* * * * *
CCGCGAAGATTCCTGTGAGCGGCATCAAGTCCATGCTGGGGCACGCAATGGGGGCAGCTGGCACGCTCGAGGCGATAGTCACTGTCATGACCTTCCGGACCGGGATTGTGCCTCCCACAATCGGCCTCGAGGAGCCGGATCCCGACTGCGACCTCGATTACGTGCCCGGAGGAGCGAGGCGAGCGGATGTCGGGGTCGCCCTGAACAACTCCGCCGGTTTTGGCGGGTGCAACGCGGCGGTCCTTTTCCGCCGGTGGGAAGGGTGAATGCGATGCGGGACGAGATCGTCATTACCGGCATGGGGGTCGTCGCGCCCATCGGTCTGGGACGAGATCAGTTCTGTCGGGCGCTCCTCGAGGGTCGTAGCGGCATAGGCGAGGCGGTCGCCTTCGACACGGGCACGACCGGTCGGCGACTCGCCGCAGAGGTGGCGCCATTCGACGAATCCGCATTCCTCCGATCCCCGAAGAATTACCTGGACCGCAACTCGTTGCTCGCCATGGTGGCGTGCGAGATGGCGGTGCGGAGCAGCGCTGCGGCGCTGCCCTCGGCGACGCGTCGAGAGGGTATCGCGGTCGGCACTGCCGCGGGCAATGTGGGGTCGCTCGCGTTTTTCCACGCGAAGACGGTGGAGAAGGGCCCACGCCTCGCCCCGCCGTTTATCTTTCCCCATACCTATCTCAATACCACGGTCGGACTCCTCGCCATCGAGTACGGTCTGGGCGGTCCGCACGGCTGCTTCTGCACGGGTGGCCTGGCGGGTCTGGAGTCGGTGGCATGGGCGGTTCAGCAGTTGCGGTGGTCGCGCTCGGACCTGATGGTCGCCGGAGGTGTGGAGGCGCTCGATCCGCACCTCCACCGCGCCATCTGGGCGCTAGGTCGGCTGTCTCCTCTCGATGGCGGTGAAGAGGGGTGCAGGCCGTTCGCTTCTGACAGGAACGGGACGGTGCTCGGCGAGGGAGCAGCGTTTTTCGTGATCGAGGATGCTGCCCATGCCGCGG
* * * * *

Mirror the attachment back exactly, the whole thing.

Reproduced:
CCGCGAAGATTCCTGTGAGCGGCATCAAGTCCATGCTGGGGCACGCAATGGGGGCAGCTGGCACGCTCGAGGCGATAGTCACTGTCATGACCTTCCGGACCGGGATTGTGCCTCCCACAATCGGCCTCGAGGAGCCGGATCCCGACTGCGACCTCGATTACGTGCCCGGAGGAGCGAGGCGAGCGGATGTCGGGGTCGCCCTGAACAACTCCGCCGGTTTTGGCGGGTGCAACGCGGCGGTCCTTTTCCGCCGGTGGGAAGGGTGAATGCGATGCGGGACGAGATCGTCATTACCGGCATGGGGGTCGTCGCGCCCATCGGTCTGGGACGAGATCAGTTCTGTCGGGCGCTCCTCGAGGGTCGTAGCGGCATAGGCGAGGCGGTCGCCTTCGACACGGGCACGACCGGTCGGCGACTCGCCGCAGAGGTGGCGCCATTCGACGAATCCGCATTCCTCCGATCCCCGAAGAATTACCTGGACCGCAACTCGTTGCTCGCCATGGTGGCGTGCGAGATGGCGGTGCGGAGCAGCGCTGCGGCGCTGCCCTCGGCGACGCGTCGAGAGGGTATCGCGGTCGGCACTGCCGCGGGCAATGTGGGGTCGCTCGCGTTTTTCCACGCGAAGACGGTGGAGAAGGGCCCACGCCTCGCCCCGCCGTTTATCTTTCCCCATACCTATCTCAATACCACGGTCGGACTCCTCGCCATCGAGTACGGTCTGGGCGGTCCGCACGGCTGCTTCTGCACGGGTGGCCTGGCGGGTCTGGAGTCGGTGGCATGGGCGGTTCAGCAGTTGCGGTGGTCGCGCTCGGACCTGATGGTCGCCGGAGGTGTGGAGGCGCTCGATCCGCACCTCCACCGCGCCATCTGGGCGCTAGGTCGGCTGTCTCCTCTCGATGGCGGTGAAGAGGGGTGCAGGCCGTTCGCTTCTGACAGGAACGGGACGGTGCTCGGCGAGGGAGCAGCGTTTTTCGTGATCGAGGATGCTGCCCATGCCGCGG